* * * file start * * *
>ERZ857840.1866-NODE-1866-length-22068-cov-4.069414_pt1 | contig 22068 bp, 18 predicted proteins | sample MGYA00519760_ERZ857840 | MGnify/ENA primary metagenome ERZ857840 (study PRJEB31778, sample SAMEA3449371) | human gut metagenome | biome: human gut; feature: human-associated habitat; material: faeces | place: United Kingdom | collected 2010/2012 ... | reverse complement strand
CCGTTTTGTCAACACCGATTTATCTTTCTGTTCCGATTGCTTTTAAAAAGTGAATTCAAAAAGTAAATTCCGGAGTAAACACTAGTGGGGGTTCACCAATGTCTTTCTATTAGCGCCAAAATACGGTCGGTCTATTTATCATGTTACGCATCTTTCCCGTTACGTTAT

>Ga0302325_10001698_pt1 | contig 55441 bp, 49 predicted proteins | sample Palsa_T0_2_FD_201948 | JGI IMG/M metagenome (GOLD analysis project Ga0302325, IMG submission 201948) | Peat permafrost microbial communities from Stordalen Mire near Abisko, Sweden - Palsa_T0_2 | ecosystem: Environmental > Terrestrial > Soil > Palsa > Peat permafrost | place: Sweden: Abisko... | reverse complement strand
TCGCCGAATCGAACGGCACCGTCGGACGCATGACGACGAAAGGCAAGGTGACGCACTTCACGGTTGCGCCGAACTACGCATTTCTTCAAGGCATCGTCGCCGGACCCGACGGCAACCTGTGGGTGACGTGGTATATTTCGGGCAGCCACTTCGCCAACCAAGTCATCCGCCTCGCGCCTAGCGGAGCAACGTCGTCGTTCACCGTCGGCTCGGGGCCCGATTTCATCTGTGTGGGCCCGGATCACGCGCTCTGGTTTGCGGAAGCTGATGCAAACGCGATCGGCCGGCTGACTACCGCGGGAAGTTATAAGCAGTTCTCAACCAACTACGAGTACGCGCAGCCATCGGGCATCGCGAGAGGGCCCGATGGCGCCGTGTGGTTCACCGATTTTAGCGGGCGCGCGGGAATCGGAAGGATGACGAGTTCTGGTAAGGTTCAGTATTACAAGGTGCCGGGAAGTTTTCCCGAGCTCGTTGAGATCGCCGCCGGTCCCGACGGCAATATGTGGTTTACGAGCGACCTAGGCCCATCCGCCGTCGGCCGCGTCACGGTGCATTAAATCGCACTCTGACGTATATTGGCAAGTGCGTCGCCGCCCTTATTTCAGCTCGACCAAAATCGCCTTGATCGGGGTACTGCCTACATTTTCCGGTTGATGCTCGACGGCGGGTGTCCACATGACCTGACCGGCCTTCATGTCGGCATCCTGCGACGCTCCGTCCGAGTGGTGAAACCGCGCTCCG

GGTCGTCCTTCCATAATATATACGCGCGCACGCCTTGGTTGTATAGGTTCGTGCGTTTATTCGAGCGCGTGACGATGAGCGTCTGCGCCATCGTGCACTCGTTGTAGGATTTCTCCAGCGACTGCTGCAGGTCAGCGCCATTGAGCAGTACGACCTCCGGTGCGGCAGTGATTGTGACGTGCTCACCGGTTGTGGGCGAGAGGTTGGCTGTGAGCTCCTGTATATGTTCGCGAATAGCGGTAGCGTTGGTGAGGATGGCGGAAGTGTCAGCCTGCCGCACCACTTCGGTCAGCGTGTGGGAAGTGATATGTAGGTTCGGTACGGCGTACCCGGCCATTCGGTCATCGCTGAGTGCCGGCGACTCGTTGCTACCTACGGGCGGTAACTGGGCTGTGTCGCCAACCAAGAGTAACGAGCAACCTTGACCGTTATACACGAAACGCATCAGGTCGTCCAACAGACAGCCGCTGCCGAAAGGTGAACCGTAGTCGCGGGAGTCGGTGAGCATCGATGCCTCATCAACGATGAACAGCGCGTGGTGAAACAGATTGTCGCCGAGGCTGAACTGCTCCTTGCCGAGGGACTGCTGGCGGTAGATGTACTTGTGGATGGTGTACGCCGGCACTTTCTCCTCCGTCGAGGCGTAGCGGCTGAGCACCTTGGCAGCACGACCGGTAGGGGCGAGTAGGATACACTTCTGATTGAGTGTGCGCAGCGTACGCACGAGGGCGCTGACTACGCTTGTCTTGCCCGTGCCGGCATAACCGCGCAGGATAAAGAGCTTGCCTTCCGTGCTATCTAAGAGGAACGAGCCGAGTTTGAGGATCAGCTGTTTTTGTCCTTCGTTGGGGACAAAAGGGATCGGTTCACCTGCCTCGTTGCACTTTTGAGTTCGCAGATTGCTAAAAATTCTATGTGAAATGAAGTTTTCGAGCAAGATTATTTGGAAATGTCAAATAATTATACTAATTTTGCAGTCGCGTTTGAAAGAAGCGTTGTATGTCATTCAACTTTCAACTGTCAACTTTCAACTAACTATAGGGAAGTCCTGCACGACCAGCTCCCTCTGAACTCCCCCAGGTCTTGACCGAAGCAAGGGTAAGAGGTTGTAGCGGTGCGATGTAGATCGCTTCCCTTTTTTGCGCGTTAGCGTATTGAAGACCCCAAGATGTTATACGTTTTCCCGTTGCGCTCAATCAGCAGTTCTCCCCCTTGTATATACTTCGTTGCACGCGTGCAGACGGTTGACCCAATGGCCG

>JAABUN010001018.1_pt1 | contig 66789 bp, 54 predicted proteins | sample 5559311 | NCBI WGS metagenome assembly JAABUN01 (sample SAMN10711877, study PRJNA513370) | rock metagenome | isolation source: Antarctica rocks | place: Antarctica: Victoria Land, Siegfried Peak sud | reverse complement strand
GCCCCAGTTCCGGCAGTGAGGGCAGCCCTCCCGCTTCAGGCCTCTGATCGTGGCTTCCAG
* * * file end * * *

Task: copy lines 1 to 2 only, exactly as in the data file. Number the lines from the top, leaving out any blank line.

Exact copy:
>ERZ857840.1866-NODE-1866-length-22068-cov-4.069414_pt1 | contig 22068 bp, 18 predicted proteins | sample MGYA00519760_ERZ857840 | MGnify/ENA primary metagenome ERZ857840 (study PRJEB31778, sample SAMEA3449371) | human gut metagenome | biome: human gut; feature: human-associated habitat; material: faeces | place: United Kingdom | collected 2010/2012 ... | reverse complement strand
CCGTTTTGTCAACACCGATTTATCTTTCTGTTCCGATTGCTTTTAAAAAGTGAATTCAAAAAGTAAATTCCGGAGTAAACACTAGTGGGGGTTCACCAATGTCTTTCTATTAGCGCCAAAATACGGTCGGTCTATTTATCATGTTACGCATCTTTCCCGTTACGTTAT